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Two more beluga whales have died at Marineland, bringing the total number of whale deaths since 2019 to 17.

Ontario’s Animal Welfare Services has been investigating the Niagara Falls tourist attraction since 2020.

“The ministry has been made aware that two beluga whales at Marineland have passed away this March,” said Brent Ross, a spokesperson for the Ministry of the Solicitor-General, the government body responsible for animal welfare.

The province did not say how the whales died.

In a statement, Marineland said “independent necropsies confirm the two belugas both died from torsion after valiant medical efforts to assist them.” Torsion refers to an abnormal twisting of the stomach.

“All the whales are under constant weekly supervision and oversight by the government regulator and cared for daily by in-house vets and numerous external consultants,” Marineland’s statement said.

“The reality is that all animals eventually die from one cause or another whether in the wild or captivity.”

Sixteen beluga whales and one killer whale have died at the park since 2019, The Canadian Press has learned through freedom of information requests and other sources.

One bottlenose dolphin, one harbour seal, one grey seal and two California sea lions have also died during that time, the province has said.

Three other belugas from Marineland have died at Mystic Aquarium in Connecticut. The most recent death there occurred in December. Marineland sold five belugas to the U.S. facility and they were moved in May, 2021. Mystic said the two previous beluga deaths were owing to pre-existing conditions they had coming from Marineland.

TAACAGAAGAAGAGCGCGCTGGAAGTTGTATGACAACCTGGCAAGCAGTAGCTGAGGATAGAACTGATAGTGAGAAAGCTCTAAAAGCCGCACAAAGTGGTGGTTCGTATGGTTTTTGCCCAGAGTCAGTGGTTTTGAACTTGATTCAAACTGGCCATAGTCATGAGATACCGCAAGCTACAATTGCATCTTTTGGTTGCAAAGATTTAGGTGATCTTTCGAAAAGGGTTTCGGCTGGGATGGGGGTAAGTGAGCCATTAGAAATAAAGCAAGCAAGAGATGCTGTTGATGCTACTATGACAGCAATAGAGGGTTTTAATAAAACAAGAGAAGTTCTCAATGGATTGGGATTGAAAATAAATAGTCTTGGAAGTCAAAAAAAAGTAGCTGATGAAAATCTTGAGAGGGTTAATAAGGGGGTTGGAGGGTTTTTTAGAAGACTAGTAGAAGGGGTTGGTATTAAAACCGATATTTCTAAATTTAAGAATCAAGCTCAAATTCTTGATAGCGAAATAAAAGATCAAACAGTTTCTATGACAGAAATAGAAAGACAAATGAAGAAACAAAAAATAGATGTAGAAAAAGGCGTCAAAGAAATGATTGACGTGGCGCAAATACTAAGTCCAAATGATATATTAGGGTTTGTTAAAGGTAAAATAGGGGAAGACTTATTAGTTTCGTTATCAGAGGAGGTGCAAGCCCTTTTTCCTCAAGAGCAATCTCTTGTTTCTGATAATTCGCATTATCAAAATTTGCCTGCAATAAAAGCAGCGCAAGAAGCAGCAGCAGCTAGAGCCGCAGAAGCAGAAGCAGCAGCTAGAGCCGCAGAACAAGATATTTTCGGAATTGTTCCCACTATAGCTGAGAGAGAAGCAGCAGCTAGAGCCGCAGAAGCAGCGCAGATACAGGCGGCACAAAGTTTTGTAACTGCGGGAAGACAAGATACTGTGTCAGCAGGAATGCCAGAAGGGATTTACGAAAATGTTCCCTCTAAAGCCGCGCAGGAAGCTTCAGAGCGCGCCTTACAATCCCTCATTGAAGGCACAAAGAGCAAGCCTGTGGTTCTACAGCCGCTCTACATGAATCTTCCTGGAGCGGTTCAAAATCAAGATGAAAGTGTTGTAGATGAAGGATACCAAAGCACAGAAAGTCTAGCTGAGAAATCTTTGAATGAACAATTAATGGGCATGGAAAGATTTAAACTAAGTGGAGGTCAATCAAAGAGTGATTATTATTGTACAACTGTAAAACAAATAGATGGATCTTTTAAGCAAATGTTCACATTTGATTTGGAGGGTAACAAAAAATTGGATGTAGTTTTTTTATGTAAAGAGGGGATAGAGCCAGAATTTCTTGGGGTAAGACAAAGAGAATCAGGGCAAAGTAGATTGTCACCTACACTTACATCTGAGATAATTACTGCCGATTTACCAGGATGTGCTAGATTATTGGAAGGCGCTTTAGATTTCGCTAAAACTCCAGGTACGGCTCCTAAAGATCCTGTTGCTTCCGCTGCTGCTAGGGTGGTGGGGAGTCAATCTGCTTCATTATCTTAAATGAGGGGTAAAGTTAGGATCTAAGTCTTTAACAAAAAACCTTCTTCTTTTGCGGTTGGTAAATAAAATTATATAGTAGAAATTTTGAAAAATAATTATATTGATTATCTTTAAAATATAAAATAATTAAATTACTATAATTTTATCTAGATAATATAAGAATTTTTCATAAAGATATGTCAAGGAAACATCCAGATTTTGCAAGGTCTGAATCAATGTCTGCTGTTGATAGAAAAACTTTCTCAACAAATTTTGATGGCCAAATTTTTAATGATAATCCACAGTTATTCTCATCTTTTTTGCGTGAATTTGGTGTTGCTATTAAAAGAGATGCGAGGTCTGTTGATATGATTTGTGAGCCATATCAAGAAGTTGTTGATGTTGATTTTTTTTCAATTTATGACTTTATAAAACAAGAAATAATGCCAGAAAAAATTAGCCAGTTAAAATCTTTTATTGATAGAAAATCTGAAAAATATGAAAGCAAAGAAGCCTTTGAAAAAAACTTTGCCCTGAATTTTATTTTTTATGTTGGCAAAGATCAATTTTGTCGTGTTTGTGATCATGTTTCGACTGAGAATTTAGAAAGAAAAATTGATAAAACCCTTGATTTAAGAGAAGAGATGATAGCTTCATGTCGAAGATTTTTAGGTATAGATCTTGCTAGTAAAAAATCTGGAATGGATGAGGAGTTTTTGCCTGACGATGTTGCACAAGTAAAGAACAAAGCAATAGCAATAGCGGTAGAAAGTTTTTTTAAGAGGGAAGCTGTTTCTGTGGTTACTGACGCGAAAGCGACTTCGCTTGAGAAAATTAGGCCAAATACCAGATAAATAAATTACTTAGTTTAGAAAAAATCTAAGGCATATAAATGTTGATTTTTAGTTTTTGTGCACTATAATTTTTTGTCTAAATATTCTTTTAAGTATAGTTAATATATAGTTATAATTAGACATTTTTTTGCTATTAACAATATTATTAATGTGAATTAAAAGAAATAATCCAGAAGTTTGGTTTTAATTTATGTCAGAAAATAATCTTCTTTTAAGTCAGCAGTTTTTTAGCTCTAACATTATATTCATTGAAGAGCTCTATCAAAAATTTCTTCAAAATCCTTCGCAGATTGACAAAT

The U.S. government launched an investigation after the first two beluga deaths and the probe is continuing. The Canadian federal government has previously said it is not investigating the move.

The same week the whales were moved, Ontario’s Animal Welfare Services declared all marine mammals at Marineland in distress owing to poor water quality. In court documents, Marineland denied its animals were in distress and denied water played a role in any whale death.

Marineland says on its website that it has a “strong record” of providing for the welfare of its animals and will “continue to prioritize their health and well-being.”

There were 37 belugas at the park last summer when The Canadian Press visited Marineland.

Twelve of the beluga deaths occurred within a two-year window. Documents obtained through freedom of information laws show a beluga named Ikora dying on Oct. 24, 2019, followed by 10 others and a beluga named Bull dying on Nov. 23, 2021.

The province’s four-year-long investigation of Marineland remains shrouded in mystery, with officials refusing to disclose details of its probe, what it is doing at the park and how the animals died.

Solicitor-General Michael Kerzner said the province’s Animal Welfare Services have inspected Marineland more than 200 times since 2020.

“I’m upset to hear anything like this,” he said. “Our job as a government is to make sure that our laws are followed. And we have one of the strongest laws anywhere in the country.”

Phil Demers, a former Marineland trainer turned outspoken critic of the park, demanded accountability and transparency.

“Marineland continues to try to hide the severity of the situation their animals are enduring, but dead whales are difficult to hide,” said Mr. Demers, co-founder of UrgentSeas.

“When will there be accountability? Where is the government?”

Marineland was recently found guilty under the province’s animal cruelty laws over its care of three young black bears. The park kept three bears in cramped quarters with little access to water and no climbing structures. Sentencing is set for August.

Marineland banned a Canadian Press reporter from its property last year.

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